Ch'in(Qin) Dynasty, China Culture

The Ch'in Dynasty is the one which gave its name to China. The first Ch'in emperor, in 221 BC, was Ch'in Shih Huang Ti. He started out as the king of a smaller state, but he was able to force all the other states to accept his rule too, so then he became the emperor of all China. To show that he was the emperor, and more important than the other kings, he built big palaces and had very elaborate court ceremonies in his capital city of Xianyang. And, to show that China was all one empire now, Ch'in made everyone use the same letters to write with and use the same kinds of weights to measure things with, all over the empire.

China Culture
Ch'in didn't trust the other kings whom he had conquered, so he didn't let them run anything. Instead, he chose his own assistants and sent them out as governors and judges for each part of his empire. And, so that he could keep an eye on the kings and their families, he made them leave their homes and come live in the capital city with him, and help him there. That way they couldn't revolt against him.


Much of what came to constitute China Proper was unified for the first time in 221 B.C. In that year the western frontier state of Qin, the most aggressive of the Warring States, subjugated the last of its rival states. (Qin in Wade-Giles romanization is Ch'in, from which the English China probably derived.) Once the king of Qin consolidated his power, he took the title Qin Shi Huang (First Emperor), a formulation previously reserved for deities and the mythological sage-emperors, and imposed Qin's centralized, nonhereditary bureaucratic system on his new empire. In subjugating the six other major states of Eastern Zhou, the Qin kings had relied heavily on Legalist scholar-advisers. Centralization, achieved by ruthless methods, was focused on standardizing legal codes and bureaucratic procedures, the forms of writing and coinage, and the pattern of thought and scholarship. To silence criticism of imperial rule, the kings banished or put to death many dissenting Confucian scholars and confiscated and burned their books. Qin aggrandizement was aided by frequent military expeditions pushing forward the frontiers in the north and south. To fend off barbarian intrusion, the fortification walls built by the various warring states were connected to make a 5,000-kilometer-long great wall. What is commonly referred to as the Great Wall  is actually four great walls rebuilt or extended during the Western Han, Sui, Jin, and Ming periods, rather than a single, continuous wall. At its extremities, the Great Wall reaches from northeastern Heilongjiang Province to northwestern Gansu. A number of public works projects were also undertaken to consolidate and strengthen imperial rule. These activities required enormous levies of manpower and resources, not to mention repressive measures. Revolts broke out as soon as the first Qin emperor died in 210 B.C. His dynasty was extinguished less than twenty years after its triumph. The imperial system initiated during the Qin dynasty, however, set a pattern that was developed over the next two millennia.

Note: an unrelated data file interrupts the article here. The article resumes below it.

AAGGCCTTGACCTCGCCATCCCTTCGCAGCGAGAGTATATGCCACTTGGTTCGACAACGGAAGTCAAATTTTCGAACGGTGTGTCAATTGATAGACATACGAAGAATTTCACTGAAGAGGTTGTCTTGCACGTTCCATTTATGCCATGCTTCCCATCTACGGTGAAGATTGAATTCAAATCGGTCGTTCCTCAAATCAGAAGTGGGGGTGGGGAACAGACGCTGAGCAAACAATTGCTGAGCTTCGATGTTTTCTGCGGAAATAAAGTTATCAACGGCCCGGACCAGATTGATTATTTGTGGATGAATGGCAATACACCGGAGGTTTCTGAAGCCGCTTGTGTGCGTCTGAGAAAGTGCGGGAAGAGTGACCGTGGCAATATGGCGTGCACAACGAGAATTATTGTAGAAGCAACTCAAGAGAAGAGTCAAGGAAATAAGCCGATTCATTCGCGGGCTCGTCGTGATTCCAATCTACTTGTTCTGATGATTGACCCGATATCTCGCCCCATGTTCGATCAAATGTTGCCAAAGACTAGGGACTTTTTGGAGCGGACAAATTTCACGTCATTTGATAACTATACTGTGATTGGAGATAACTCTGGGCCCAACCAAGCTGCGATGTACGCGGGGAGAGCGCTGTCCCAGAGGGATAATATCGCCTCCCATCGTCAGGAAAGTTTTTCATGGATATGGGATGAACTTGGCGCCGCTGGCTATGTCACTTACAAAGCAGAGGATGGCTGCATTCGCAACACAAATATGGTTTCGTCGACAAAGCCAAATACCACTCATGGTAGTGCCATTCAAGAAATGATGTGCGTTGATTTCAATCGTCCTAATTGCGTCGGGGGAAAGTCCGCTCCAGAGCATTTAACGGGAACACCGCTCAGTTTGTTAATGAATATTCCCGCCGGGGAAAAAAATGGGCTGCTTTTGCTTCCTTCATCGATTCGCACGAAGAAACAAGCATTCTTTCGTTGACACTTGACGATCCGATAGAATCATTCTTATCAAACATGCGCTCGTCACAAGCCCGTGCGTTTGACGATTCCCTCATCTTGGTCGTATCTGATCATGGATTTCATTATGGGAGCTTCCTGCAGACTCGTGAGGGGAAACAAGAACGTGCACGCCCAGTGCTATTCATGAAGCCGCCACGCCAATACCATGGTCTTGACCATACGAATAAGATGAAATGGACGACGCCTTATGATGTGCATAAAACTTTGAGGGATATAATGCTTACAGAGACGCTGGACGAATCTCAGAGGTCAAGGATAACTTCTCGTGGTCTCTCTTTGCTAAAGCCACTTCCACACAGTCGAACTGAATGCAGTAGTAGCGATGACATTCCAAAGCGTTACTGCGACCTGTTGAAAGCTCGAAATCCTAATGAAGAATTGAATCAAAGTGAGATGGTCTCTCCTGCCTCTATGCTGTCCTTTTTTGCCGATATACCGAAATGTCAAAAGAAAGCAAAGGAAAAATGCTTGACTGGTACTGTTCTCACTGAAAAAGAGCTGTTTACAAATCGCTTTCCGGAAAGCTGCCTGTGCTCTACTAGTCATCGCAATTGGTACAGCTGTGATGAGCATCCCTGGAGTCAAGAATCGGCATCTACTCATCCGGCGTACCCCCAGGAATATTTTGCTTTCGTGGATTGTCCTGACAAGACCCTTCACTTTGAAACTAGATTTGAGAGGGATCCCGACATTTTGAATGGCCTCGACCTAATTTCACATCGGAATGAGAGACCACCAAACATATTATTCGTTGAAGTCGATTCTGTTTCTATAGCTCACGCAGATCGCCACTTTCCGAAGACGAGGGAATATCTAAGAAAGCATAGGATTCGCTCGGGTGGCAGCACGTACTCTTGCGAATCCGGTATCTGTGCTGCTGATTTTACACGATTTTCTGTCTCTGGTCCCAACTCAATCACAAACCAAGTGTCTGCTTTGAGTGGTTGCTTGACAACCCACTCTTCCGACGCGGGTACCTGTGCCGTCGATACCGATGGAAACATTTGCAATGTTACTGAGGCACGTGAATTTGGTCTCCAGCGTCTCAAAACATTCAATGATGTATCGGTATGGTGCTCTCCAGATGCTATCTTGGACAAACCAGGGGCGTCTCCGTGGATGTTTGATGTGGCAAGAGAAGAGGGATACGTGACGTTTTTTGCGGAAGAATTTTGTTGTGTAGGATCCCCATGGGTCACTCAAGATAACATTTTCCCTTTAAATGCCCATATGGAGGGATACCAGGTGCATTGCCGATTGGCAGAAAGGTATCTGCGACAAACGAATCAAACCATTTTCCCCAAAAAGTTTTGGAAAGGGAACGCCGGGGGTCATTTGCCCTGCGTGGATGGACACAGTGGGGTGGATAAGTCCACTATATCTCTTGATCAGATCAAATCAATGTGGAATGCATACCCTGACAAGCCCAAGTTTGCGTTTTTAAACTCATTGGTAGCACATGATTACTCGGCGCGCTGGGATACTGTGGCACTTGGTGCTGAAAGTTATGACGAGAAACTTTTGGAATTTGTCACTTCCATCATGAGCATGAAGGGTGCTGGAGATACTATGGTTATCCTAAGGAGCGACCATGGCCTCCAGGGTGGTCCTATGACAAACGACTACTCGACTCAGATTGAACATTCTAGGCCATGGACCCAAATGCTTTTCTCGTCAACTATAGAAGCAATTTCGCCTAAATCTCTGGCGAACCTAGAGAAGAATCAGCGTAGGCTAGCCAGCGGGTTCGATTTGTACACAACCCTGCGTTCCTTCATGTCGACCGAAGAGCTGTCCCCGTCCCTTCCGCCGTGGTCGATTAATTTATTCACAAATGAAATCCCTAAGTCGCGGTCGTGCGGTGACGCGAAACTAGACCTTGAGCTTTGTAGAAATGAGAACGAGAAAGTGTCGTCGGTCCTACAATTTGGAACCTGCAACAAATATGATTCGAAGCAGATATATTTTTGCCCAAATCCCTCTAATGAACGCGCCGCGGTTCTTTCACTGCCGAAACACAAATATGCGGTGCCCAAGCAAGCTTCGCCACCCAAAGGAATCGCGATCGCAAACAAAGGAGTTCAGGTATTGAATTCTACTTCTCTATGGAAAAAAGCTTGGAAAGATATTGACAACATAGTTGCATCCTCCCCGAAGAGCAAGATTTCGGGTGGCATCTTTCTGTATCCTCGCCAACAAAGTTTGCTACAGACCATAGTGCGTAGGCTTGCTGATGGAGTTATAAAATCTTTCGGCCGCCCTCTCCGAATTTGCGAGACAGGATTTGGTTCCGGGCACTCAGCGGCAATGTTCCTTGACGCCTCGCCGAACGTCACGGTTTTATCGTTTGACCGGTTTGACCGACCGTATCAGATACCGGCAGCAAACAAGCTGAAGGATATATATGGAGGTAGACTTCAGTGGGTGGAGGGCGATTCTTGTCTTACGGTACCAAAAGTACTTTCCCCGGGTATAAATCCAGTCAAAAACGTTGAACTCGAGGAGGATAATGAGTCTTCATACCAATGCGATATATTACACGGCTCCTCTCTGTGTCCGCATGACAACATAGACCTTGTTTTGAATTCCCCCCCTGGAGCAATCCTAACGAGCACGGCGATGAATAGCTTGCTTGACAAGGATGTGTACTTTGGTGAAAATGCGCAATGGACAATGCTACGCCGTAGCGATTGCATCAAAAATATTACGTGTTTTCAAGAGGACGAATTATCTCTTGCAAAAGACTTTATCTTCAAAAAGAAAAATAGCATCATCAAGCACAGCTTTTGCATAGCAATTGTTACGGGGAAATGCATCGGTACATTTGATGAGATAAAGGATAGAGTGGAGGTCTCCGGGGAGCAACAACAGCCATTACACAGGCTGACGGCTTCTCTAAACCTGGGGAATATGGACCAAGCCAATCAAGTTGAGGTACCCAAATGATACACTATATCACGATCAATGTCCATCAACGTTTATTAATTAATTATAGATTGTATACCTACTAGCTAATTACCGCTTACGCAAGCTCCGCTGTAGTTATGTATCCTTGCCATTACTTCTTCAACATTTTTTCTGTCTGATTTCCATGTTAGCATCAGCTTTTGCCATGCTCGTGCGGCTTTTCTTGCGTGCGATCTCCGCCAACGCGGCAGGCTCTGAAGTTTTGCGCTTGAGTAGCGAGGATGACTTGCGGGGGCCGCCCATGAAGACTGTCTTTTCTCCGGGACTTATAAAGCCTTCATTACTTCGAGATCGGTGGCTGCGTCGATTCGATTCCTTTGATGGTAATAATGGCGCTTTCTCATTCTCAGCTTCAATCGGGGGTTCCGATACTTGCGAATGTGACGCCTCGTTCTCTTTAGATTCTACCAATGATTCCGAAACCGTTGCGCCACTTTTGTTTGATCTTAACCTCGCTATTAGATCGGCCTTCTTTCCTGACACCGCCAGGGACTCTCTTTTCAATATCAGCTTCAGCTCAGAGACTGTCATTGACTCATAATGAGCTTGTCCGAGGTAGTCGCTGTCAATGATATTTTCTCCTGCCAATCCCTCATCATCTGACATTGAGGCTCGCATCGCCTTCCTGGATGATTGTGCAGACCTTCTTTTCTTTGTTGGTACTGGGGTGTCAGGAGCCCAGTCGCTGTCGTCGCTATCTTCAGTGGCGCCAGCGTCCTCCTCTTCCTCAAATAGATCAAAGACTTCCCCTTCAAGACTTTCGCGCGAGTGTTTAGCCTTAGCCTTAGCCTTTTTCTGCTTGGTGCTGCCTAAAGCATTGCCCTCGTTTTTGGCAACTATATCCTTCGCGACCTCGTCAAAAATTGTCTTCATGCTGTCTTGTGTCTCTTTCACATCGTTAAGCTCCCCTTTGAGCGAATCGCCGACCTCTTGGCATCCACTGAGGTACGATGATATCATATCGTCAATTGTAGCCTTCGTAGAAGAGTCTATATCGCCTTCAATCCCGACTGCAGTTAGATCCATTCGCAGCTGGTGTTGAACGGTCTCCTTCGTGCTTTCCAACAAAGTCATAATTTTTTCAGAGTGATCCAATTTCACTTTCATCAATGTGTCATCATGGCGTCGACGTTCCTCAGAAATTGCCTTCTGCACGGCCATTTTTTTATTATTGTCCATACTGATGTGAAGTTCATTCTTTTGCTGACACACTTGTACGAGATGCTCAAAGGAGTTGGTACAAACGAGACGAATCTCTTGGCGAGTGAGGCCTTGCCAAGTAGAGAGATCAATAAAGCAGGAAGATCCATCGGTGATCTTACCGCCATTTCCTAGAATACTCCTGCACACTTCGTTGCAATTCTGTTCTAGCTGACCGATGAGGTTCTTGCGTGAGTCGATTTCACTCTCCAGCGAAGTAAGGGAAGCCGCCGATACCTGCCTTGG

Ch'in also got together a huge army to keep the kings from revolting against him. And when he didn't need it for revolts, he kept the army busy defending the empire and making it bigger and bigger. Soon China reached from Mongolia in the north to Vietnam in the south. The biggest danger to China was the people who lived in Mongolia and Siberia, who often tried to invade China. A lot of the kings in northern China had already built walls along their kingdoms to keep out these invaders. Ch'in ordered his army to join up all these little walls to make the Great Wall of China. The wall ended up being 1,500 miles long (2400 kilometers)!


Kings / Kingdoms

Events In China

Comments / Worldwide Events

Qin Dynasty (221 205 B.C.)

Historical Sites

Qin Shi Huang Di (246 210 B.C.)

Shi Emperor order Xu Fudong to look for the fountain of youth. Xu asked for thousands of children and sailed eastward. Many believe that Xu landed in Japan and populated the island (219 B.C.). Zhang Liang (?-186 B.C.) ambused Shi Emperor at Bo Lang Sha (218 B.C.). Shi Emperor attacked the Huns (Hungarians) (215 B.C.) , conquered the south (214 B.C.), built the Great Wall. Prohibited the reading of books and burnt books (as suggested by Li Si, 213 B.C.), and buried alive 460 scholars in Xian Yang (212 B.C.). A Terra Cotta Army was built to guard the Emperor's Tomb (210 B.C.)


Qin Er Shi

(209 207 B.C.)

Zhao Gao, the prime minister plotted to take Er Shi's throne. Rise of Liu Bang and Xian Yu (209 B.C.). Chen Sheng and Wu Guang Xiang rebelled against Qin and were killed.

Qin San Shi

(207 206 B.C.)

Death of Zhao Gao (207 B.C.). Xian Yu defeated Qin. Qin Er Shi was killed and Zi Yin succeeded him (207 B.C.)

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